“No, the sting is in the tongue.”
“Yours, if you talk of tales, and so I say farewell to you.”
“What, with my tongue in your tail?” Petruchio said.
He said to Katherina, “Good Kate, I am a gentleman.”
“I will see whether you are a gentleman,” Katherina said, and she hit him.
Petruchio looked her in the eyes and said, seriously, “I swear that I will hit you, if you hit me again.”
Katherina decided not to hit him again.
She said, “If you do, you will lose your arms. If you hit me, you are no gentleman, and if you are no gentleman, why then, you will have no coat of arms.”
“Are you a herald, Kate? If you are, then put me in your heraldic book that lists gentlemen! Let me be on good terms with you.”
“If you are a gentleman, then what is your crest? What heraldic device do you have? What is on your heraldic badge? Is it the feathers on a bird’s head? Is it the crest of a cock? Is it a coxcomb? My guess is that it is a coxcomb — the hat worn by a court fool.”
“If you, Kate, will be my hen, then I will be a combless cock. A cock without a comb is nonthreatening and non-aggressive, and a husband should not threaten his wife.”
“You will never be a cock of mine — you have the crow of a craven, defeated fighting-cock.”
“Come, Kate, come; you must not look so sour.”
“I always look sour when I see a sour crabapple.”
“No crabapple is here, and so therefore do not look sour.”
“A crabapple is here!”
“Then show it to me.”
“If I had a mirror, I would.”
“Are you saying that my face looks crabby?”
“I am surprised that such a young and inexperienced person as yourself realized that,” Katherina said.
“By Saint George, I am too young and too strong for you.”
“Yet you are withered.”
“It is with cares.”
“I don’t care.”
“Kate, listen carefully. You will not escape me.”
“I will irritate you, if I stay here. Let me go.”
“You will not irritate me, Kate. I find you quite gentle. I was told that you are rough and withdrawn and sullen, but the people who told me that lied because you are pleasant, full of fun, very courteous, and slow in speech — you think before you speak. You are as sweet as springtime flowers. You are unable to frown, to glare, and to bite your lip, as angry women do. You do not take pleasure in arguments, but instead you entertain your wooers with gentle, quiet, and friendly conversation.”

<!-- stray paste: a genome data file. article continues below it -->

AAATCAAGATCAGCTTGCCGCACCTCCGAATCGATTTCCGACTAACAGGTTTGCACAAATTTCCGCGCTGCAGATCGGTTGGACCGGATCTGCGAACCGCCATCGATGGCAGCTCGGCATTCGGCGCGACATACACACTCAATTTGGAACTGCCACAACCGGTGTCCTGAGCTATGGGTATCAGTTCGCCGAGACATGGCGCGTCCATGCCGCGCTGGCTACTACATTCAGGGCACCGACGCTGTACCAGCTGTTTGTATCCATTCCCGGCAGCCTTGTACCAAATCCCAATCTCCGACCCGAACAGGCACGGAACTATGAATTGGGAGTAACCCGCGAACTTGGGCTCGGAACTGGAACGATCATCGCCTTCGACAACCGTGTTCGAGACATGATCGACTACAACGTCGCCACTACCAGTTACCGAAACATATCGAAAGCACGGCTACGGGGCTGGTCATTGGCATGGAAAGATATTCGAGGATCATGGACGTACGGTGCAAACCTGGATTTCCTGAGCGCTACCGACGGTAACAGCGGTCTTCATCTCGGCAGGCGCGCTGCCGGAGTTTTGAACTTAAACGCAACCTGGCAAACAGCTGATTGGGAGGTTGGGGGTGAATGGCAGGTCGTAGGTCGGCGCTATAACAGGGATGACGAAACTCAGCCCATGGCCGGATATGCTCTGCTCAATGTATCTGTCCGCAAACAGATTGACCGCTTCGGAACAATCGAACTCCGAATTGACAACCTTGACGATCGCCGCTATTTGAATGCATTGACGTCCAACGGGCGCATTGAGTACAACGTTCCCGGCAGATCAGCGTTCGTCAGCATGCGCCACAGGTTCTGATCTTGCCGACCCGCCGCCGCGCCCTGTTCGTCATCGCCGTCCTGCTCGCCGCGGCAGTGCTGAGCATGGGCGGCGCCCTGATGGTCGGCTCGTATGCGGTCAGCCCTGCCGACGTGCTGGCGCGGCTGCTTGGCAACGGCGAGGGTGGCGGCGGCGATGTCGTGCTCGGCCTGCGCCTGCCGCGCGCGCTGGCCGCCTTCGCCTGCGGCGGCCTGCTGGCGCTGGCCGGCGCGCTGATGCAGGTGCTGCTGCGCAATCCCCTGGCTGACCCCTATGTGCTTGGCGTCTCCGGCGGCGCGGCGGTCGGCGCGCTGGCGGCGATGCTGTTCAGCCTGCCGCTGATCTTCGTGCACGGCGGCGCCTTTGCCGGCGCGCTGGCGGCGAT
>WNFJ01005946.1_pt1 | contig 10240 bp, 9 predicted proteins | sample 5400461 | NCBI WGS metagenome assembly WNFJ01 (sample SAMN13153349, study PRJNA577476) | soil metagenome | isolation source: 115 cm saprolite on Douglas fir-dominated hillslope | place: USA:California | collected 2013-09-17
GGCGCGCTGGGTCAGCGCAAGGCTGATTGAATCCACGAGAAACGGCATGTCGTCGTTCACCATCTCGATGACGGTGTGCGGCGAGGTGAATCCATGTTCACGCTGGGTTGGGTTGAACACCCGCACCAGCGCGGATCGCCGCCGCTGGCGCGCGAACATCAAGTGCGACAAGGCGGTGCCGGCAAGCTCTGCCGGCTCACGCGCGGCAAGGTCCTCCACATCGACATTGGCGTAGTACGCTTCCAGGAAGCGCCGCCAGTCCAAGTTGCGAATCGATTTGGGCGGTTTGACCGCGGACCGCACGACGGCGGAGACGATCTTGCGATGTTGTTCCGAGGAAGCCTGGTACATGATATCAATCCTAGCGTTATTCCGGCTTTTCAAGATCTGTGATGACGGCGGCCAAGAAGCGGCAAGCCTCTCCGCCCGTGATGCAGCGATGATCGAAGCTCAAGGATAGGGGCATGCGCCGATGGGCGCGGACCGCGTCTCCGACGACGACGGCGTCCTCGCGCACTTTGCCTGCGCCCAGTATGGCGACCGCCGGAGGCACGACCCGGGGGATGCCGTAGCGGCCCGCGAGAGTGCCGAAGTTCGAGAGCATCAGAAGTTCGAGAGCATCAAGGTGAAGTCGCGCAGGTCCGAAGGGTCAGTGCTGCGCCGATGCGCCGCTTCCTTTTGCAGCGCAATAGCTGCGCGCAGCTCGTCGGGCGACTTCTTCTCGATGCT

He added, “Why does all the world say that you, Kate, metaphorically limp? The world is filled with slanderers! Kate, you are like the hazel tree. You are straight and slender and as brown in hue as hazel nuts, and you are sweeter than the nuts’ kernels. I know you. You do not limp.”
“Go away, fool, and give commands to your servants.”
“Did ever the beautiful Diana, goddess of chastity, so become a grove of trees as you, Kate, become this chamber with your princess-like gait? You be Diana, and let her be Kate. Then let Kate be chaste and Diana be playful and amorous!”
“Where did you study all this fancy speech?”
“It is extempore. I have made it up on the spur of the moment, using my mother-wit.”
“It is good that you had a witty mother! Otherwise, her son would have been witless.”
“Am I not wise?”
“You are barely wise enough to keep yourself warm in cold weather.”
“I have every intention of marrying you, Kate, and of keeping myself warm in your bed. Therefore, let us set all this chitchat aside, and I will speak plainly. Your father has consented that you shall be my wife; we have agreed upon your dowry. Whether you are willing to marry or not, I will marry you. Kate, I am the husband who is just right for you. I swear by this light, by means of which I see your beauty — your beauty that makes me love you — you must be married to no man but me. Because, Kate, I am the man — the husband — who was born to tame you, Kate, and bring you from a wild Kate to a Kate who is a loving, honoring, and obedient Christian wife like other housewife Kates.”